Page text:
MakeShift is a design series for city dwellers with roommates, space constrictions, and other such awkwardness. It's a conversation for people who are being artful with their space and kicking ass while doing it.
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Farm-to-table is an obnoxious yet oh so necessary phrase, aka "local," otherwise known as: real food. Another step beyond the farmers market, farm-to-table is growing your own, doing your own, weed, basil, and what-have-you. It's a system that can be applied to not just food, but plants in general. Succulents are the new French Bulldog. And like all home projects, whether it's in your closet or outside, there's a lot more to consider besides posting pictures of your balcony chicken farm on Facebook.
For instance, I'm paranoid about growing anything in the ground in the city. I'm not an environmental expert, but I picture the roots of a well-loved urban garden being sandwiched between our extensive sewage system and toxic rainwater runoff. Which is why I feel more inclined to taking the D.I.Y. garden to the sky.
Not that I know anything about gardening. Once my friend gave me an air plant that lasted about five minutes because apparently this was how I cared for it:
New York is fire escape gardening central, especially with the genius fire escape garden of Mike Lieberman, who didn't know grow from his toe until he pulled together some self-watering five-gallon jugs, a couple two-liter bottles for smaller herbs, and fashioned himself a little foliage farm.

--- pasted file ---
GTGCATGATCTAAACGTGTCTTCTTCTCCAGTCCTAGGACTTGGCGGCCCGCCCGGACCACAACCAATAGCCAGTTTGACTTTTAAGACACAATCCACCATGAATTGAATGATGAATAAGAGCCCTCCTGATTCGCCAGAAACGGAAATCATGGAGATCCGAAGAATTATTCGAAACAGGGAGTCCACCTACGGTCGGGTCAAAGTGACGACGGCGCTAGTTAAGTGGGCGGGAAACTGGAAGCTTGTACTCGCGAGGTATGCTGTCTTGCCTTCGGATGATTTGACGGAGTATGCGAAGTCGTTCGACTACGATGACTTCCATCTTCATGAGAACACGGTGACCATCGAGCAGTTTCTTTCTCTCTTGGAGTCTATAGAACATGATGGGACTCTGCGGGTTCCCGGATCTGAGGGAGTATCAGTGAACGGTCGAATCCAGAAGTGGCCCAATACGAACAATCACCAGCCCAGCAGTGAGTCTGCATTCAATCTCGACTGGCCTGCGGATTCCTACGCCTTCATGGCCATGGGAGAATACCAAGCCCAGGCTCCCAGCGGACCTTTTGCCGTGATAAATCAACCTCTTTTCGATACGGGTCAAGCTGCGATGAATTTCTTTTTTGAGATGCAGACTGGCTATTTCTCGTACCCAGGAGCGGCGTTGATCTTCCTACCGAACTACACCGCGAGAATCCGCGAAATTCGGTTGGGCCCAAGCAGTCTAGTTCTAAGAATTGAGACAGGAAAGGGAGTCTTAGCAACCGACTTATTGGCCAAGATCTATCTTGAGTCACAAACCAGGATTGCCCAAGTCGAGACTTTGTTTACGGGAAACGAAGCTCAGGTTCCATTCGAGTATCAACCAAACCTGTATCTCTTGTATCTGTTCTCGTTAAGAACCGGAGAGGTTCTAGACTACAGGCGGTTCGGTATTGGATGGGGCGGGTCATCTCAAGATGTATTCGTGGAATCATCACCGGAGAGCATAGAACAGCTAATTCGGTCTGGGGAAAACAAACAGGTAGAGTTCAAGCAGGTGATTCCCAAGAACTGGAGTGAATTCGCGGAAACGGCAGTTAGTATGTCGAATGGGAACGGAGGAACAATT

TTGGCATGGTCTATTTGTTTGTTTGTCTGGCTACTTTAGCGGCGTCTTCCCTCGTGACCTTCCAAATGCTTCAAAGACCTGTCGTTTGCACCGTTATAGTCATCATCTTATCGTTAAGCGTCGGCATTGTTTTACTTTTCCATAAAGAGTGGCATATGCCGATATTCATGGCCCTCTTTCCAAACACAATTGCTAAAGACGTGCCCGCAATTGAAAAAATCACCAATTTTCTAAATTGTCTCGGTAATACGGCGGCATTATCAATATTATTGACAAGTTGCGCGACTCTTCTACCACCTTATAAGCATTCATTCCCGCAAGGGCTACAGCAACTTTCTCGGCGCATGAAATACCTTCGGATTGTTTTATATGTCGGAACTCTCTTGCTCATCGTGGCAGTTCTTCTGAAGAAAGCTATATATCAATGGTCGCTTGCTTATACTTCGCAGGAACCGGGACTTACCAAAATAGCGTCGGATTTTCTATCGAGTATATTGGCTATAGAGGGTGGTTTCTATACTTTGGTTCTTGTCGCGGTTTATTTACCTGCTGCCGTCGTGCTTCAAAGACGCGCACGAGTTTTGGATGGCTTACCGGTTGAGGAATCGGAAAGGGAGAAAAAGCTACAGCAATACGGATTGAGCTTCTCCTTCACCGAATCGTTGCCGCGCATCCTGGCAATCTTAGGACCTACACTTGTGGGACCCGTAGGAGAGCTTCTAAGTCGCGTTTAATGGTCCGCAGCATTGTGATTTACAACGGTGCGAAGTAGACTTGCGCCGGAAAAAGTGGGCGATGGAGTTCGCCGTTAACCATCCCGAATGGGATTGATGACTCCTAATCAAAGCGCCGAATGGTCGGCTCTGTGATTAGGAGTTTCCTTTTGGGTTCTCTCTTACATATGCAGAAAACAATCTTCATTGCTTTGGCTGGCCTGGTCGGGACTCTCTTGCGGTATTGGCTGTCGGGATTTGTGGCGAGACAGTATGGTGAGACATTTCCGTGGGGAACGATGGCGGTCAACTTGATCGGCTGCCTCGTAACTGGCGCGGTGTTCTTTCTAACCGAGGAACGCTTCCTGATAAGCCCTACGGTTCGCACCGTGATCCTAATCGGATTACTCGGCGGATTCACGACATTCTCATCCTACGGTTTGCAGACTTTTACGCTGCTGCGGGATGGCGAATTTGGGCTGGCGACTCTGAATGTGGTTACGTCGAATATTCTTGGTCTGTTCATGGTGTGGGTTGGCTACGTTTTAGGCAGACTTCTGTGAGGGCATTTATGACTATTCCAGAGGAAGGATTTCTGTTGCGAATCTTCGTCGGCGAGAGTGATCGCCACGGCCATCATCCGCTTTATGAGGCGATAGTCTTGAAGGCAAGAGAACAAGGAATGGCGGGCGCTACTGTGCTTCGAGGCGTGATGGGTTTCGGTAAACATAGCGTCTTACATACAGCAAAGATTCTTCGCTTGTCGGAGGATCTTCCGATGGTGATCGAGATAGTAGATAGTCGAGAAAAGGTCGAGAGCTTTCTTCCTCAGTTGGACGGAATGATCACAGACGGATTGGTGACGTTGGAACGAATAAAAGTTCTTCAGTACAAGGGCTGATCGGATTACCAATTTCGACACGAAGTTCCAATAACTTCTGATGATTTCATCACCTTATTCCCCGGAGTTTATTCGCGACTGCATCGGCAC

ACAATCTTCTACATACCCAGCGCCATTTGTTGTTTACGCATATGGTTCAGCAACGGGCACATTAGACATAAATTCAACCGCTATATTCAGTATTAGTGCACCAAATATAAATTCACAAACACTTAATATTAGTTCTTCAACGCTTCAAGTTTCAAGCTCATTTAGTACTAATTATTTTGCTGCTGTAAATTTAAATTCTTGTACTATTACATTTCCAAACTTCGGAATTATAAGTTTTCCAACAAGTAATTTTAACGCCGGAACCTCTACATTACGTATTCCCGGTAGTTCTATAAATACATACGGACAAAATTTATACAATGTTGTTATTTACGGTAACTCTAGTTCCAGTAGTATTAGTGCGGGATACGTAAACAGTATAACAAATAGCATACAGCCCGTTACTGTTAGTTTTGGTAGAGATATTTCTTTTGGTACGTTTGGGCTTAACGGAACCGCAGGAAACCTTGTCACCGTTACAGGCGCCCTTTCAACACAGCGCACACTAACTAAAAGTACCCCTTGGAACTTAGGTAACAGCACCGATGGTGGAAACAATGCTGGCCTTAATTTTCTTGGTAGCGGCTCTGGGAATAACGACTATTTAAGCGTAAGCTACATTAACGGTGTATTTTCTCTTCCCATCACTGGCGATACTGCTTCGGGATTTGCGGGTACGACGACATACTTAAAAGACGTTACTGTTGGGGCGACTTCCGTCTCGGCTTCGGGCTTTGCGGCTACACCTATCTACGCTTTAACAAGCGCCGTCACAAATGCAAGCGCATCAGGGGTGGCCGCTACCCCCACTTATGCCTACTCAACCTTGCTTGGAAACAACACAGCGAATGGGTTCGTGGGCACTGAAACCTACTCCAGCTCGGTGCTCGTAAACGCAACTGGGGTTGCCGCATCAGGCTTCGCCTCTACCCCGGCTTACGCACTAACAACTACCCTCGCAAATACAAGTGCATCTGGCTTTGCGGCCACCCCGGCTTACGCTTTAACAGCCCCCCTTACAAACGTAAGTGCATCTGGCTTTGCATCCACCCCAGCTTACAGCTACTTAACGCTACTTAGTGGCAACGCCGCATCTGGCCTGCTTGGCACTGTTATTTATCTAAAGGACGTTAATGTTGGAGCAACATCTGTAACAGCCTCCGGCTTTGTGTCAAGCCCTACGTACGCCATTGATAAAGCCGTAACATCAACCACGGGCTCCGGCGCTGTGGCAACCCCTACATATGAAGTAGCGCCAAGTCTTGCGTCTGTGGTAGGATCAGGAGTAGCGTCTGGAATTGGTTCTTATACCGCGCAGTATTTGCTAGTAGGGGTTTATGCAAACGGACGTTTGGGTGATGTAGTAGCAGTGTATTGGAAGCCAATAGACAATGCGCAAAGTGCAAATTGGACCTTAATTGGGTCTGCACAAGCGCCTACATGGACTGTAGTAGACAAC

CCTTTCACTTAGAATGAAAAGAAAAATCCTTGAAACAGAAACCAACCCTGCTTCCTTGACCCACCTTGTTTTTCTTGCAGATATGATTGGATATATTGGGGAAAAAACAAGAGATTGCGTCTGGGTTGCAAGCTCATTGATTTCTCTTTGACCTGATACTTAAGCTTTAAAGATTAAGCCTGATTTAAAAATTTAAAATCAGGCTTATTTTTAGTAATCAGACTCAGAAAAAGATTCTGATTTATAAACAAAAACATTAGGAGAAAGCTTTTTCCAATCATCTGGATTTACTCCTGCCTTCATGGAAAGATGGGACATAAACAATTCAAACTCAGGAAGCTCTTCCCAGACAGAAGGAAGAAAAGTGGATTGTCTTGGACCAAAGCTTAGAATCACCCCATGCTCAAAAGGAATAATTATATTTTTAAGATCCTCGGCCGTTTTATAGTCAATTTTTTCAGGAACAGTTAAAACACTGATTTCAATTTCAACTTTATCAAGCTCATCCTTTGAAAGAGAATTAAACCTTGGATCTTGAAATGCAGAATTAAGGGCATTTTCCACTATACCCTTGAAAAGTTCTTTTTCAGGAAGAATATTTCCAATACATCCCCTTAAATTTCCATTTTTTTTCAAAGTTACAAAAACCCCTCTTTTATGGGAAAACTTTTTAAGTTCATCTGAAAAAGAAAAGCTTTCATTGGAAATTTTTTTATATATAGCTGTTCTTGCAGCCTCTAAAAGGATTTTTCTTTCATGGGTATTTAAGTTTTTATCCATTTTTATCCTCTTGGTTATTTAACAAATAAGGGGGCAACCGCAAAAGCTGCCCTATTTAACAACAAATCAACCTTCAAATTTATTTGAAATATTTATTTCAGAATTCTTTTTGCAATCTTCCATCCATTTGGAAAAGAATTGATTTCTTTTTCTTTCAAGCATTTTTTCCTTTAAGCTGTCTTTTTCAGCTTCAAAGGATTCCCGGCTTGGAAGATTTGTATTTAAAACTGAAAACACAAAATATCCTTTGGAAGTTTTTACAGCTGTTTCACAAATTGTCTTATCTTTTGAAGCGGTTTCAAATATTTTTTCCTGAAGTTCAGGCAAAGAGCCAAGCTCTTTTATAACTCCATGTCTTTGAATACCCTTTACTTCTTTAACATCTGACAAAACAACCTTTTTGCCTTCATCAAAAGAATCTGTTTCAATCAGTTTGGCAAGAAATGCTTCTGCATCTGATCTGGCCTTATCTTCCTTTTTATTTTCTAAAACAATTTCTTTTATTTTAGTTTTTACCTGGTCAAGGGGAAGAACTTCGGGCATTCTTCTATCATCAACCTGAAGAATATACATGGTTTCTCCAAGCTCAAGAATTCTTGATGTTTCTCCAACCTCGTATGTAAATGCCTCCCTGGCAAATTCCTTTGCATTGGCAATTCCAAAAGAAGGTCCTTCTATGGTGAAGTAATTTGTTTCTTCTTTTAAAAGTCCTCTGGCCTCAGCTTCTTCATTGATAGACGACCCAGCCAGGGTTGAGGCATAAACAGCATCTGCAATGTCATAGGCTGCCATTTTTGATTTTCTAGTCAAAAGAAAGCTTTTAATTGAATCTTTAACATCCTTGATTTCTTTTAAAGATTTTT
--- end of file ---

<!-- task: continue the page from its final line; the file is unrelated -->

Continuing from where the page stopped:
Woolly Pocket is a good business and I want to give them my money, but I have also been doing some research on how to sew my own Woolly Pockets on the ol' sewing machine. My research consists of going to fancy stores where Woolly Pockets are sold and feeling the Woolly Pockets up, you know, deep inside. I don't want to grow mold on my walls in addition to growing plants. Here's a fine Instructable on how to build your own pocket.
Then there's the reality of rules and safety. I talked with Great Escape, Inc., San Francisco's "Original Fire Escape Service," specializing in inspection and maintenance. Founded by retired New York City firefighter Eli Giaquinto in 1988, Great Escape Inc. proclaims to be the Bay Area's original fire escape service. They say, "There should be nothing blocking the fire escape landing or ladders. Blocking any access to any area -- to a window or ladder -- would be a major problem. Imagine yourself trying to get down. If there's a plant blocking your path, you're dead." According to Great Escape, in San Francisco, building inspections are annual, and mandatory, and if there is any SF Fire Department violation, it is a property violation and subject to a fine for the owner, a fine which may get passed on to you, depending on your lease.
This is super important to consider if you're broke after paying $5 million in Muni fare evasion tickets, but also if you enjoy, you know, life and such, because most San Francisco Victorians have no firewalls and not much insulation. So, your building may be retrofitted for earthquakes but is still a box o' matches with windows, especially when that San Francisco wind kicks up off the ocean, leading to potential damage such as last December's tragic fire in Western Addition that displaced 60 people. There was a previous huge fire in April of last year on Mission and Valencia, destroying a restaurant and displacing several residents, and then another this past May, at Valencia and Duboce, leaving six injured and 37 displaced. So while it's way sexier to be accountable for growing our own mint leaves, we are also accountable in our communities for keeping each other safe, you know.
If your Eden is a safe, non-code-violating haven, let us know how you made it happen.